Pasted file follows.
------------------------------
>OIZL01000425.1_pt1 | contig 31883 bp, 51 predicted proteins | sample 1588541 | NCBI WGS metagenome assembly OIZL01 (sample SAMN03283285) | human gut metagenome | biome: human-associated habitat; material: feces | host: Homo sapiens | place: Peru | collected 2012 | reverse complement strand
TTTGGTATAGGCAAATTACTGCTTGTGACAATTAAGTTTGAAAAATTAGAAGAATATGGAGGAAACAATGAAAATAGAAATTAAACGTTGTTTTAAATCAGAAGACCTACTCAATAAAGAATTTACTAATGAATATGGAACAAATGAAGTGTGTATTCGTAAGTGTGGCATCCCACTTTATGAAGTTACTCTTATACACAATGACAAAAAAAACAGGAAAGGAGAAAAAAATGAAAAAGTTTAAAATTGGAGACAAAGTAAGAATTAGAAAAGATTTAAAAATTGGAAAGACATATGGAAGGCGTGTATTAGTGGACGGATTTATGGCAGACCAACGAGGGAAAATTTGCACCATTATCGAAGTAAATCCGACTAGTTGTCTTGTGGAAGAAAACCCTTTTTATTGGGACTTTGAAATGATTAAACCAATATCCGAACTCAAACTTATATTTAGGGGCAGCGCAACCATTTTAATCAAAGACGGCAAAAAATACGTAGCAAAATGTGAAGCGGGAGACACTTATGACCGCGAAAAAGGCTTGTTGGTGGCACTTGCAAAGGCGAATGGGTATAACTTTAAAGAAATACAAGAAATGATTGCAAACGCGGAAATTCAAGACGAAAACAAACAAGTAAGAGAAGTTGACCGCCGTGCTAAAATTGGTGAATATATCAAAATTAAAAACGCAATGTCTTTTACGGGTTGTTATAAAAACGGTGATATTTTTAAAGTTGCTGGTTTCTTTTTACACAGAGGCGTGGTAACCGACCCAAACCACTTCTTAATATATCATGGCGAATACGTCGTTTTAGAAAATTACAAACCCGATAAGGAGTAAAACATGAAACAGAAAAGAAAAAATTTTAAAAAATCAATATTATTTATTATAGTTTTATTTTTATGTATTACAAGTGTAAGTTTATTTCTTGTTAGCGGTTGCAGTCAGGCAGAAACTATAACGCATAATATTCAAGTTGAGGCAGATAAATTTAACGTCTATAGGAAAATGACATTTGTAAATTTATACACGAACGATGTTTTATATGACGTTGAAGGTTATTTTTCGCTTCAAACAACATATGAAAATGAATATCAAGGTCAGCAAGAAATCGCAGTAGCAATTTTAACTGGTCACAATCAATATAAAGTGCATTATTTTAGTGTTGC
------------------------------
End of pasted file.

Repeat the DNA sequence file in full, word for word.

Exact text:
>OIZL01000425.1_pt1 | contig 31883 bp, 51 predicted proteins | sample 1588541 | NCBI WGS metagenome assembly OIZL01 (sample SAMN03283285) | human gut metagenome | biome: human-associated habitat; material: feces | host: Homo sapiens | place: Peru | collected 2012 | reverse complement strand
TTTGGTATAGGCAAATTACTGCTTGTGACAATTAAGTTTGAAAAATTAGAAGAATATGGAGGAAACAATGAAAATAGAAATTAAACGTTGTTTTAAATCAGAAGACCTACTCAATAAAGAATTTACTAATGAATATGGAACAAATGAAGTGTGTATTCGTAAGTGTGGCATCCCACTTTATGAAGTTACTCTTATACACAATGACAAAAAAAACAGGAAAGGAGAAAAAAATGAAAAAGTTTAAAATTGGAGACAAAGTAAGAATTAGAAAAGATTTAAAAATTGGAAAGACATATGGAAGGCGTGTATTAGTGGACGGATTTATGGCAGACCAACGAGGGAAAATTTGCACCATTATCGAAGTAAATCCGACTAGTTGTCTTGTGGAAGAAAACCCTTTTTATTGGGACTTTGAAATGATTAAACCAATATCCGAACTCAAACTTATATTTAGGGGCAGCGCAACCATTTTAATCAAAGACGGCAAAAAATACGTAGCAAAATGTGAAGCGGGAGACACTTATGACCGCGAAAAAGGCTTGTTGGTGGCACTTGCAAAGGCGAATGGGTATAACTTTAAAGAAATACAAGAAATGATTGCAAACGCGGAAATTCAAGACGAAAACAAACAAGTAAGAGAAGTTGACCGCCGTGCTAAAATTGGTGAATATATCAAAATTAAAAACGCAATGTCTTTTACGGGTTGTTATAAAAACGGTGATATTTTTAAAGTTGCTGGTTTCTTTTTACACAGAGGCGTGGTAACCGACCCAAACCACTTCTTAATATATCATGGCGAATACGTCGTTTTAGAAAATTACAAACCCGATAAGGAGTAAAACATGAAACAGAAAAGAAAAAATTTTAAAAAATCAATATTATTTATTATAGTTTTATTTTTATGTATTACAAGTGTAAGTTTATTTCTTGTTAGCGGTTGCAGTCAGGCAGAAACTATAACGCATAATATTCAAGTTGAGGCAGATAAATTTAACGTCTATAGGAAAATGACATTTGTAAATTTATACACGAACGATGTTTTATATGACGTTGAAGGTTATTTTTCGCTTCAAACAACATATGAAAATGAATATCAAGGTCAGCAAGAAATCGCAGTAGCAATTTTAACTGGTCACAATCAATATAAAGTGCATTATTTTAGTGTTGC